• Traditional Topical Agents • None - appropriate for first degree burns • Silver sulfadiazine Covered dressing • Bacitractin Open
    • Silver Sulfadiazine • • • • Most soothing agent Not very cheap Turns yellow on contact with serum Melts, so occlusive dressings are required • Change once daily
    • Bacitracin • Adheres even without occlusive dressings - easy to use on face burns • Cheap, readily available • Prolonged use often causes a papular rash
    • What’s New for Burns • • • • • Acticoat Aquacel Ag Mepelex Silver MEBO etc., etc.
    • Acticoat • Rather expensive • Two silver impregnated non-stick sheets with center absorbent pad (like Telfa) • Water releases elemental sliver • Usually changed every three days • Can dry out a wound unless moistened t.i.d. or covered with an Unna dressing
    • Aquacel-AG • • • • • Silver impregnated alginate pad Rather expensive Can be left for > 7 days Cannot be applied over dead tissue Contracts as it absorbs fluid, must overlap wound 2 cm • Inflexible, do not use across joints
    • Mepelex Silver • • • • • • • Silver impregnated open cell foam pad Rather expensive Can be left for > 7 days Cannot be applied over dead tissue Does not contract as it absorbs fluid Flexible, easy to use across joints Easily removed
    • Temporary Skin Indications • Biobrane or other synthetic materials – Coverage of clean superficial wounds – Superficial second degree burns – Donor sites
    • Temporary Skin Indications • Fresh or frozen cadaver skin – Temporary wound closure in unstable or ill burn patients or those with only small donor sites – Coverage of face burn bed before autografting – Protection for widely meshed autograft
    • Permanent Skin Materials • Autotransplanted skin grafts - the gold standard – No rejection, superb viability – Sheet grafts are ideal - avoid mesh pattern • Cultured epidermal autografts • Synthetic dermis replacement - Integra • Processed cadaver dermis - MatriDerm
    • Permanent Skin Materials • Primary epidermal closure: • Cultured epidermal autografts alone • Dermal replacement or regeneration, followed by epidermal grafting: • Dermal template matrix – Integra, MatriDerm • Processed cadaver dermis -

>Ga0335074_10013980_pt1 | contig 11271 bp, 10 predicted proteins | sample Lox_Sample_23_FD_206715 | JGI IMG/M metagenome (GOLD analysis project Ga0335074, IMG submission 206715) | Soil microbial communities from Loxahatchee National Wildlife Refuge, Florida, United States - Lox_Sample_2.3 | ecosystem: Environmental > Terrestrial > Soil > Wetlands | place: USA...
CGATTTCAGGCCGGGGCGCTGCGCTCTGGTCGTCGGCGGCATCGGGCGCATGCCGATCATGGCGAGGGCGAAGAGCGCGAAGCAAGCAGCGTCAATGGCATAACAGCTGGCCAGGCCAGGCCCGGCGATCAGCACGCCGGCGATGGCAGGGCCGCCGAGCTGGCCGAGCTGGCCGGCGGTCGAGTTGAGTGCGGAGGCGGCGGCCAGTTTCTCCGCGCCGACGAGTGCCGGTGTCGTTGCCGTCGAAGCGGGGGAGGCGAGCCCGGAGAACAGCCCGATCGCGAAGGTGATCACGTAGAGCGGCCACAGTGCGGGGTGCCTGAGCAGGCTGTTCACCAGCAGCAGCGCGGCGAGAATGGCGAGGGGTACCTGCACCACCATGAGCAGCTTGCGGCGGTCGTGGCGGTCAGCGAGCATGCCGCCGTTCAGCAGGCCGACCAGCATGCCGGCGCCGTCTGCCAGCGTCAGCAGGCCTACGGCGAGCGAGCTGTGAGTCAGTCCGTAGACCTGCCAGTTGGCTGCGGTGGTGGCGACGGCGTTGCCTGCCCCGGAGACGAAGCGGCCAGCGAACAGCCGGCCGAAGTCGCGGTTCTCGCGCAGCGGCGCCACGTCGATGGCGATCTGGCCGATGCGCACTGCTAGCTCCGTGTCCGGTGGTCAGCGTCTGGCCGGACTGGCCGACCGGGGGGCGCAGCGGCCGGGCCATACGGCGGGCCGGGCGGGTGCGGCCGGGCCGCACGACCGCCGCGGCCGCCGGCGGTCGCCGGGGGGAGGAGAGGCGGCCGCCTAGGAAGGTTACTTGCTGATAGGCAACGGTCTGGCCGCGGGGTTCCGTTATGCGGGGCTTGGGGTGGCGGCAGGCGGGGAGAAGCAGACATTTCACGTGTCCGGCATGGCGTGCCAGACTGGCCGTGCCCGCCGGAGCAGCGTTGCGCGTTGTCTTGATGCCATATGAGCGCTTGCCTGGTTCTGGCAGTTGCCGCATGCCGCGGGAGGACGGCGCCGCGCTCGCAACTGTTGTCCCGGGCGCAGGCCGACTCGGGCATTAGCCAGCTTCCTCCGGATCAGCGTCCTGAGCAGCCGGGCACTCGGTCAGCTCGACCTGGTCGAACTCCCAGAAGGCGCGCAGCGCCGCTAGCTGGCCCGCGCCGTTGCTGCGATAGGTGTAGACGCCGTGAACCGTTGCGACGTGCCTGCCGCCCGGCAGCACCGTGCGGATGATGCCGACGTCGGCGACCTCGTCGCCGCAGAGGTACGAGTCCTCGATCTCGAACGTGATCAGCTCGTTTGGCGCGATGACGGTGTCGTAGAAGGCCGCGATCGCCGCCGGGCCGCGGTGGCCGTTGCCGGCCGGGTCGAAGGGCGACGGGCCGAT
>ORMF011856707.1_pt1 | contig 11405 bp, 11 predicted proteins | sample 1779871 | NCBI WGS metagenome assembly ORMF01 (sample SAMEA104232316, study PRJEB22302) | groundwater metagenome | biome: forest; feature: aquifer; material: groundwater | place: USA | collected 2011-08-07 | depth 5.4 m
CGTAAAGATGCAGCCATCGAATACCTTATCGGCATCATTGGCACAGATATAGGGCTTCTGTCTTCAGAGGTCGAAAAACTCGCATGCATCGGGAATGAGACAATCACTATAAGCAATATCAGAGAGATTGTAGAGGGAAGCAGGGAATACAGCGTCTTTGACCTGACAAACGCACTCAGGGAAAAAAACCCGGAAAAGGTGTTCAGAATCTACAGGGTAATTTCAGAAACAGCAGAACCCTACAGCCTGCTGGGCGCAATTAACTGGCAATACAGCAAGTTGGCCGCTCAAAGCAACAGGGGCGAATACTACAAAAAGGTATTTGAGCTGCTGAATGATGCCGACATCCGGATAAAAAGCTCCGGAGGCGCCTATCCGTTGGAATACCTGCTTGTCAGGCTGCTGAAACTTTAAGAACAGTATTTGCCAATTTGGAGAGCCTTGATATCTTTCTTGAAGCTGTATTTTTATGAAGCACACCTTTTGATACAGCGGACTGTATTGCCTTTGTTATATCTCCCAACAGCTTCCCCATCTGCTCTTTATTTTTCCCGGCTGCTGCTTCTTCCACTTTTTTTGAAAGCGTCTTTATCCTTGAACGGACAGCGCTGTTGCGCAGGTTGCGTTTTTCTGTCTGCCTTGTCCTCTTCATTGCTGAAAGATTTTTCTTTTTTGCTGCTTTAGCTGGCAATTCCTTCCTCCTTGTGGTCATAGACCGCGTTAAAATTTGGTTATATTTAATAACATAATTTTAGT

• The Perfect Autograft • • • • • Thick enough to be durable Thin enough to heal without donor site scars Donor near wound for good color match Large enough to avoid seams or meshing Small enough so donor minimally increases burn size
    • Autograft Challenges • Graft too thin - not durable • Graft too thick - poor donor healing and site donor scars • Distant donor - poor color match • Meshed grafts - permanent mesh pattern • Donor too large - increases total wound size • Massive burns - donor skin inadequate to permit patient survival
    • Future Options • Cultured split thickness autografts • A living bilayer skin of cultured fibroblasts and patient’s epidermis, a cultured composite skin
    • Future Options • Fetal epidermal stem cells • Researchers have used cells extracted from amniotic fluid to make epithelial stem cells
    • Future Options • Adult stem cells • Advanced Cell Technology Inc. has engineered stem cells from adult human skin
    • Future Options • Cultured composite skin • A living bilayer skin of cultured fibroblasts and cultured autogenous epidermis
    • Future Options • Fetal epidermal stem cells • cultured fetal cells grown in collagen sponges were applied to full thickness wounds of newborns, which healed without scars
    • Future Options • Cultured fetal tissue constructs • cultured human mesenchymal stem cells are grown in collagen sponges and applied to full thickness wounds • The fetal cells engraft and close the wounds with heterologous skin
    • Questions?
    • Thanks